UCR’s School of Public Policy announced the creation of a new program that will allow students to obtain both a bachelor’s degree and a master’s of public policy in five years. The program is geared to launch in Fall 2022 and will be open to UCR undergraduates who have declared public policy as their major, including double majors. According to the Dean of the School of Public Policy Anil Deolalikar, the joint program has been in planning for over two years.
Students will be able to complete both degrees in five years by double-counting up to 12 credits of coursework, as there is an overlap between upper-division elective courses and M.P.P. elective courses. Coursework toward the master’s degree will begin during the fourth year, as will the required internship and capstone.
In an interview with The Highlander, Deolalikar said that the reason it is structured and marketed as a four year bachelor’s degree plus one year of the master’s is that it reduces cost. “The university will think of these students as undergraduates and they will be charged undergraduate tuition, which means they can continue to get financial aid that they get currently as an undergrad. It only means that they have to finance one year of the master’s program out of their pocket, as opposed to two,” said the dean.
The goal of the program is two-fold: generally, it is meant to increase the number of policy analysts, but more specifically, it is meant to attract academically talented students to UCR. In the proposal submitted to the senate by the faculty of the school of public policy, it states, “Combined program students will be more inclined to stay at UCR for their Master’s studies instead of applying to other institutions. Thus, UCR departments can better retain these students.”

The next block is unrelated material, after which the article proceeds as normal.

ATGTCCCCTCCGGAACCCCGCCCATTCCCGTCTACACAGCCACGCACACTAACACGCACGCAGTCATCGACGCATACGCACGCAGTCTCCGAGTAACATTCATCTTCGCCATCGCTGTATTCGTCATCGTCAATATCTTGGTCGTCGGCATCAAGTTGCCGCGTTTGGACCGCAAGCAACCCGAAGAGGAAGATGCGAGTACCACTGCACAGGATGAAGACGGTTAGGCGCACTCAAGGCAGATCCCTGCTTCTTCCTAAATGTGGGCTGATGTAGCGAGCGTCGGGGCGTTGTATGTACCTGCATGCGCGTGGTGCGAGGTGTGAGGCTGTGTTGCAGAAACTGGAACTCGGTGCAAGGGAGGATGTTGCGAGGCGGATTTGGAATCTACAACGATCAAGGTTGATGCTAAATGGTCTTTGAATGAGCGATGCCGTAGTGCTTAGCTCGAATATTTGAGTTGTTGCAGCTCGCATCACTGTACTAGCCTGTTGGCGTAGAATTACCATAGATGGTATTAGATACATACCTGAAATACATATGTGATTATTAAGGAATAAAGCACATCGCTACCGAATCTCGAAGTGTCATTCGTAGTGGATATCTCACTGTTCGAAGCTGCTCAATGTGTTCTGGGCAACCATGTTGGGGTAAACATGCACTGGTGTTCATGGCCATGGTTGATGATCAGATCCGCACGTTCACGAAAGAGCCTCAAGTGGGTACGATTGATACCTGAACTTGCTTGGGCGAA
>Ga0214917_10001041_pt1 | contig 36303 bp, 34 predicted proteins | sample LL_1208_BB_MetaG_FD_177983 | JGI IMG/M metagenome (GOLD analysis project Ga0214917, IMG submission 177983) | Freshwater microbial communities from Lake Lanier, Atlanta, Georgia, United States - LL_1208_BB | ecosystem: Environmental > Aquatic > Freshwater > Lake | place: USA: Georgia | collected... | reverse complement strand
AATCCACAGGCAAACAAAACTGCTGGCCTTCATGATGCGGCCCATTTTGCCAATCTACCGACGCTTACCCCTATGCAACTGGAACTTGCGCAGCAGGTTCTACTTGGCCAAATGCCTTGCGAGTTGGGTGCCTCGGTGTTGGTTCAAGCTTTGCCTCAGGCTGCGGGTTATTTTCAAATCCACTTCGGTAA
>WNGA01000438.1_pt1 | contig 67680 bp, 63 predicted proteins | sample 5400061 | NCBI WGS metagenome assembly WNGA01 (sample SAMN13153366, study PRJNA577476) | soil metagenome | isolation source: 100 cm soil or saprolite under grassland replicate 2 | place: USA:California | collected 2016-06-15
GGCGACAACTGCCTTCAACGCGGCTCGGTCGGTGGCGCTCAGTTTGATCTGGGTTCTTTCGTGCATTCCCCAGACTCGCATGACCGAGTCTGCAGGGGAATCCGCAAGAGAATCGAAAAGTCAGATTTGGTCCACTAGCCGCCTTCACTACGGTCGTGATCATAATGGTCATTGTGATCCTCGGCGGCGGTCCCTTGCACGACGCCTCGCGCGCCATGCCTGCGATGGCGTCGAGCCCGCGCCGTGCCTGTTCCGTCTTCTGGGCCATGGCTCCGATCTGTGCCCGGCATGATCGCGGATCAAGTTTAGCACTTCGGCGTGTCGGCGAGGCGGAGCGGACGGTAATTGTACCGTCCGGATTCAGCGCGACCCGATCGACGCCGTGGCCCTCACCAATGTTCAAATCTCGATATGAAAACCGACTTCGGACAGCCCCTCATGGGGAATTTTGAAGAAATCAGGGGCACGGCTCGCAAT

Deolalikar was optimistic about the future of the program despite the obstacles that arose, like the Budget Advisory Committee’s proposal that the school should be cut entirely. “It was just a recommendation by one particular committee. It was never really a major issue or a threat to the existence of our programs,” he stated.
He emphasized that UCR’s SPP is one of only four public policy schools in the entire UC system, and it is the only major research university in inland Southern California to offer a Master of Public Policy. “This is one of the only programs that combines a first year master’s outside of the sciences … this is a unique program.”
The dean concluded that this program would be especially helpful to students who wanted to cut down on the costs and the time required of a public policy degree, but it was truly meant to attract the students who believe in the school’s mission statement. He concluded, “We are looking for students that are idealistic. They want to go out and change the world, they want to change their communities for the better, and they want to do that using the power of public policy. This is a very good program, but they shouldn’t be doing it only because it saves them some tuition, they should be doing it because they are interested in making a difference.”